The Last Dance and the Resurgence of the 90s

A narrative in tweets

Image from Basketballforever.com

I’m listening to the Last Dance playlist on Spotify as I’m typing this. I’m still reeling from The Last Dance even though it’s been more than a month since the final episode aired. Many viewers exclaimed that it’s the best sports documentary of all time, and it enjoyed viewer ratings unprecedented for its genre. The documentary about the magical run had quite a magical run itself. Why did it strike such a chord?

First, the timing was genius. It delivered right when everyone is forced to stay in, when people were craving for sports, looking to fill an NBA-sized hole in their lives, and just plain nostalgic for livelier times.

Second, the film is well-made and a joy to watch. Yes, you could argue that it’s a one-sided narrative that’s meant to make MJ look good. But the pacing, music, and backstories rivaled even live sports in drama and excitement. I even enjoyed the way it swung back and forth between timelines.

Third, you get the amusing bombshell reveals and never-before-seen footage.

Like the psychotic side of Jordan.

The shenanigans of Dennis Rodman.

The new memes.

The ego stroke so huge that even presidents had to pay tribute.

And probably most resonant of all, the treatise on leadership.

Everyone talked about how great Michael Jordan was, but for younger audiences he lived mostly in highlight reels until The Last Dance. Not only do we enjoy a courtside view of Jordan the superhuman athlete, we also get a behind-the-scenes view of Jordan, the flawed human being singularly obsessed with winning.

The documentary was unlike any other because it was a time machine back to the 90s. It resonated with audiences by surfacing new stories out of what we all thought was a well-worn chapter in sports.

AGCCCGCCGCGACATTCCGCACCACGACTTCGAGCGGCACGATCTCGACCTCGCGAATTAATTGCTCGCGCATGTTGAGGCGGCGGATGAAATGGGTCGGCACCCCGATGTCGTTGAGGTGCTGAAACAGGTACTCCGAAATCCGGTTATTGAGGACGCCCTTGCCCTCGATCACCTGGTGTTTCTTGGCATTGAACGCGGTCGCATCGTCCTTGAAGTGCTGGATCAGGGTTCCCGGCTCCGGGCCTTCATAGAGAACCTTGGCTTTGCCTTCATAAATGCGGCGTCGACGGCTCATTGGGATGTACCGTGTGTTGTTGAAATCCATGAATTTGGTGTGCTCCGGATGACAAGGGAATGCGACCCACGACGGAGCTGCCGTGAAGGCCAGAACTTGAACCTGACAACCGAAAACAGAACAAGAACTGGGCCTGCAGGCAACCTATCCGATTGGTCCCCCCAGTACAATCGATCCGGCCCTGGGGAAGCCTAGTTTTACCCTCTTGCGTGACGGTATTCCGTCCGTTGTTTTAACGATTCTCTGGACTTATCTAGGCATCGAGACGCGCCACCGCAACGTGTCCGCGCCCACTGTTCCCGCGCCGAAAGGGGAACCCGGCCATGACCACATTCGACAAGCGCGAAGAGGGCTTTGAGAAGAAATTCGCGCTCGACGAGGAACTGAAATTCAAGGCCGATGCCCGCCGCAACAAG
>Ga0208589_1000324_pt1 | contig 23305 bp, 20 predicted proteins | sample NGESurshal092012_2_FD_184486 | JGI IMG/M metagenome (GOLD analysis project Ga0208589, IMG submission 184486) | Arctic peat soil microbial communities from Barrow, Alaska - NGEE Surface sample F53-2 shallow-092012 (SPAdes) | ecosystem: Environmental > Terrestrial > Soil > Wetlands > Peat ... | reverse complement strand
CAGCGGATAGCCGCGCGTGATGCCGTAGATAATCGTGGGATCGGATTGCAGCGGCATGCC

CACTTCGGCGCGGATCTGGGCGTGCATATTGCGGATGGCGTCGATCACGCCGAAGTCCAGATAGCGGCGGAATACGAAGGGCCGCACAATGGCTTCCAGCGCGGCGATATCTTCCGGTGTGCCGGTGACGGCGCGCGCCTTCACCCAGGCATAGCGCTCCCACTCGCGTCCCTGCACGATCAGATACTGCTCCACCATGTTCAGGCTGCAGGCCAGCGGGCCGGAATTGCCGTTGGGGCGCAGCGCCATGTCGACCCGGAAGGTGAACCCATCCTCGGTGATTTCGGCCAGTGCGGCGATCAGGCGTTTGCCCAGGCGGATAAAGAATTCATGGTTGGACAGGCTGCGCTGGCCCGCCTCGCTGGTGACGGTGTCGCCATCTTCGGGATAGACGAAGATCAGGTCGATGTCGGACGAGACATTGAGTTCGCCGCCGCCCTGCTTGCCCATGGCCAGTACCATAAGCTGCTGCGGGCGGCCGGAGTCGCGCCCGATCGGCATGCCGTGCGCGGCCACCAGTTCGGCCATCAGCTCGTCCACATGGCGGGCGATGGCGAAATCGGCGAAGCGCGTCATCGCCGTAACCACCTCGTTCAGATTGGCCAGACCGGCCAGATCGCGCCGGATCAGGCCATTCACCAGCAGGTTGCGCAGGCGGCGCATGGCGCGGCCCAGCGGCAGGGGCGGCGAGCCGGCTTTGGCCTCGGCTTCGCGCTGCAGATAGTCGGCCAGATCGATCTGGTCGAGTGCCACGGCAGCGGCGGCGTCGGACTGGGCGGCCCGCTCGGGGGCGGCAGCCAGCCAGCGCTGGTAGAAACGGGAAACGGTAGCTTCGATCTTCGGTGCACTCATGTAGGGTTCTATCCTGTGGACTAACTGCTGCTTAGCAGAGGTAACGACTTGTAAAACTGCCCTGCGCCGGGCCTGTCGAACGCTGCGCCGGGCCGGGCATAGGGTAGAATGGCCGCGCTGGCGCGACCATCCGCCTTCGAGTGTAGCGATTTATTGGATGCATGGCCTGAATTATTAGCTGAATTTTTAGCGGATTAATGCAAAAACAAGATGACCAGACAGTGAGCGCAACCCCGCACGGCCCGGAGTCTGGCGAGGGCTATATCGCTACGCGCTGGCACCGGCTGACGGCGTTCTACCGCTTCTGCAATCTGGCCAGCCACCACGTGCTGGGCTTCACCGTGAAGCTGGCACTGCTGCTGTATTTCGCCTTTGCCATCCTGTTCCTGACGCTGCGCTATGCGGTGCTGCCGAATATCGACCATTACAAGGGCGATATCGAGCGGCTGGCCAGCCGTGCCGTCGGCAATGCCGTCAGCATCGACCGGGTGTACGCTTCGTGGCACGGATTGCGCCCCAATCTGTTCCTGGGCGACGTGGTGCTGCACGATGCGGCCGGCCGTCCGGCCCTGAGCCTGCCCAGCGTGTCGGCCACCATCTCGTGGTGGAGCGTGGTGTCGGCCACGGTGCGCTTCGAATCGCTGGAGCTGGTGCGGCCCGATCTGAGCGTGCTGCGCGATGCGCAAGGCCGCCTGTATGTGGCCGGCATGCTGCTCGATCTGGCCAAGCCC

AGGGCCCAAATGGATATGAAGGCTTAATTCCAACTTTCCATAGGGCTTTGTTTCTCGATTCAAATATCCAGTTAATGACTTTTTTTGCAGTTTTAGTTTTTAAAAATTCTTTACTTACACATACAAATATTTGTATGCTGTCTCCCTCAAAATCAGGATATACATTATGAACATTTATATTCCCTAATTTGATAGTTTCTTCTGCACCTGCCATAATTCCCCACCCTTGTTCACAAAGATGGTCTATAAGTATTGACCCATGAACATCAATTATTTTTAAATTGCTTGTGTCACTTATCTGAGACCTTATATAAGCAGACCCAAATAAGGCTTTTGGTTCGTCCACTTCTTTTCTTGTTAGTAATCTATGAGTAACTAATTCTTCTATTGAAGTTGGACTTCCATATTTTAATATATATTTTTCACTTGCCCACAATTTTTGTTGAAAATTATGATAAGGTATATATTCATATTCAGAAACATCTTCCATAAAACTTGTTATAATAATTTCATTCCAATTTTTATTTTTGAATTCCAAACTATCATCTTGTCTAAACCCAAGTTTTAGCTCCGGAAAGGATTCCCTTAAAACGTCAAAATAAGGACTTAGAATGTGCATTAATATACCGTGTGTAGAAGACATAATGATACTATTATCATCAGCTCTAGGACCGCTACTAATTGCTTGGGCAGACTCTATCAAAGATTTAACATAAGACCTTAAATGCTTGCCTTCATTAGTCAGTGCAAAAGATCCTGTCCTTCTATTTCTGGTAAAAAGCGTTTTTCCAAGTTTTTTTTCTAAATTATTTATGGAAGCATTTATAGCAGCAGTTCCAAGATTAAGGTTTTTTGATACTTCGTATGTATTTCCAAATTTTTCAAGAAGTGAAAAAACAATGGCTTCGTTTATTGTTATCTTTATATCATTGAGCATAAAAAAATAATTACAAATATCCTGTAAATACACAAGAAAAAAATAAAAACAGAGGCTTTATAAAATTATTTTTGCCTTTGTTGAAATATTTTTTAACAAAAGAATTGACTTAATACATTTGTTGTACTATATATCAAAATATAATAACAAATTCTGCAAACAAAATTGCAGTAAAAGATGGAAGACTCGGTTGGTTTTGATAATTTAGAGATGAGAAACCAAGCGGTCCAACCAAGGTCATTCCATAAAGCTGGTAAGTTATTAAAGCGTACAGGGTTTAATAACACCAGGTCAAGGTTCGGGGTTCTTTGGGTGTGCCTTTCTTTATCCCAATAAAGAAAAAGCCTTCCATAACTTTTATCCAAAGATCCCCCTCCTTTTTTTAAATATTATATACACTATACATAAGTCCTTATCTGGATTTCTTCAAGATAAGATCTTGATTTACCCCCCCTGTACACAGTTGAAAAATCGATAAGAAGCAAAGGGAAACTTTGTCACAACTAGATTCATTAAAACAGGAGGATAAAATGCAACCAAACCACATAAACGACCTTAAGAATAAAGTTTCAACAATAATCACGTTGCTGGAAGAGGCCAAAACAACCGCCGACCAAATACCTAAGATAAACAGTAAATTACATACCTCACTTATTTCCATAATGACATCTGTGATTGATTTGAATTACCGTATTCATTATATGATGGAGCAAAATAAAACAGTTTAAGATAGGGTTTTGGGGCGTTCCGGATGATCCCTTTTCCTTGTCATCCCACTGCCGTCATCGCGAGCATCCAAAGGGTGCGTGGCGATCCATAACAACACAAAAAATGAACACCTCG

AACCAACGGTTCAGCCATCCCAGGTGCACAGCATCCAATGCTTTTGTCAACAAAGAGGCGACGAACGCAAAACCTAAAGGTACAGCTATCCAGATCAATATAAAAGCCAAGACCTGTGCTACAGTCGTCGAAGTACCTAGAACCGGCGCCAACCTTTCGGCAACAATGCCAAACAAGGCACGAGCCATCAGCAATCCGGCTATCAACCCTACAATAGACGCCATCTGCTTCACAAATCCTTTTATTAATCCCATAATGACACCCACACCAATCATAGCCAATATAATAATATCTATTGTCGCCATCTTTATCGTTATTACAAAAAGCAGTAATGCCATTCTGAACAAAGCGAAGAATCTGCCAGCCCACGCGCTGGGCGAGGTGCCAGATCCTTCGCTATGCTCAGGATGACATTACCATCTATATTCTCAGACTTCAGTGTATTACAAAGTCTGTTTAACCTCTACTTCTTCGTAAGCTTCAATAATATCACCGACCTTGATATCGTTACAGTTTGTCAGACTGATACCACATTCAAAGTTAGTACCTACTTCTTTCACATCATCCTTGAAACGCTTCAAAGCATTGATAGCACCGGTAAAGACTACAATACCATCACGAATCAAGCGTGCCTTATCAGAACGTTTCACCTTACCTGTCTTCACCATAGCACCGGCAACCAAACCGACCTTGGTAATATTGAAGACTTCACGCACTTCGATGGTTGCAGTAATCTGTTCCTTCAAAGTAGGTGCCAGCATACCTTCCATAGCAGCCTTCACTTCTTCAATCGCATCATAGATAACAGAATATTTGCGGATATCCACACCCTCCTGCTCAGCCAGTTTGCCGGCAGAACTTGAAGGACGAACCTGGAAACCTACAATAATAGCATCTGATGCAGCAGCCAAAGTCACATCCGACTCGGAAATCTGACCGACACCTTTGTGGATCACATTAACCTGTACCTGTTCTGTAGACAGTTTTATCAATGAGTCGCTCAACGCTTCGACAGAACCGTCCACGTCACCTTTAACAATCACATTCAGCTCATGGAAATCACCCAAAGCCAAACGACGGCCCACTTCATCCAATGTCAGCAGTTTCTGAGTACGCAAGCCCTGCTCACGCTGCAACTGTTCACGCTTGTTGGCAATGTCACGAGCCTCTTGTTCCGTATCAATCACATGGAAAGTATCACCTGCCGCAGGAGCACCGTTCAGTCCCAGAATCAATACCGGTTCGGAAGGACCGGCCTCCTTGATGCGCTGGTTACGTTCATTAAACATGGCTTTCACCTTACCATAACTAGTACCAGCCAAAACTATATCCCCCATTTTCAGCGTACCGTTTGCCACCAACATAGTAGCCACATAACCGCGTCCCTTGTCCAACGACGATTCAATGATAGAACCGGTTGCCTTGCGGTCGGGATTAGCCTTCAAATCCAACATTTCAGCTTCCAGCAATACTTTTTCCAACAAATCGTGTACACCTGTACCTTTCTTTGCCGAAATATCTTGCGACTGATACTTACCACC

The 90s was a special time for the world, but especially for America. It was a time when the USA so far ahead of the rest of the world. Michael Jordan is the figurehead of that invincible America. He owned that era and exported that vision of America to the world.

The other day, I was watching a Bulls team intro video (with the Bulls theme by Sirius) on Youtube. I scrolled down and almost laughed out loud when I read the top comment: “In retrospect, this was the peak of Western civilization.”

Small wonder why the 90s are making a comeback. In this age of fake news and cancel culture, online revolts and anxiety, people are pining for the good old days.

Jordan owned that era. Of course, MJ the marketing savant is cashing in on the nostalgia.

Aside from Michael Jordan, we are also seeing other 90s stalwarts back at the forefront. Pokemon was the top-selling game on the top-selling console last year. Square Enix just released its remake of Final Fantasy 7 for PS4. There’s talk about releasing a new Harry Potter series on HBO.

The irony is that the person most nostalgic for the 90s is probably Michael Jordan himself. There was a scene towards the end of the last episode that talks about how present he is. I don’t believe he maintains that sense presence today. From the interviews, I could sense that Jordan still lives in the past, chasing invisible enemies, pining for a return to the 90s. With a tinge of regret and wistfulness. he sighed at the interviewer, “We could’ve won 7.” That still haunts him to this day.

But why? He already had the perfect exclamation mark to a legendary career, a storybook ending to an epic Last Dance.

Image from Wallpaper Safari

Well, not quite.

2000s Jordan is an afterthought best left in the “He-who-must-not-be-named” territory. MJ left his magic in the 90s, but new young stars he inspired have since stepped in to fill his impossible shoes. I’m looking forward to that next dance, and I hope I won’t have to wait until 2000s nostalgia starts to kick in before it shows up.

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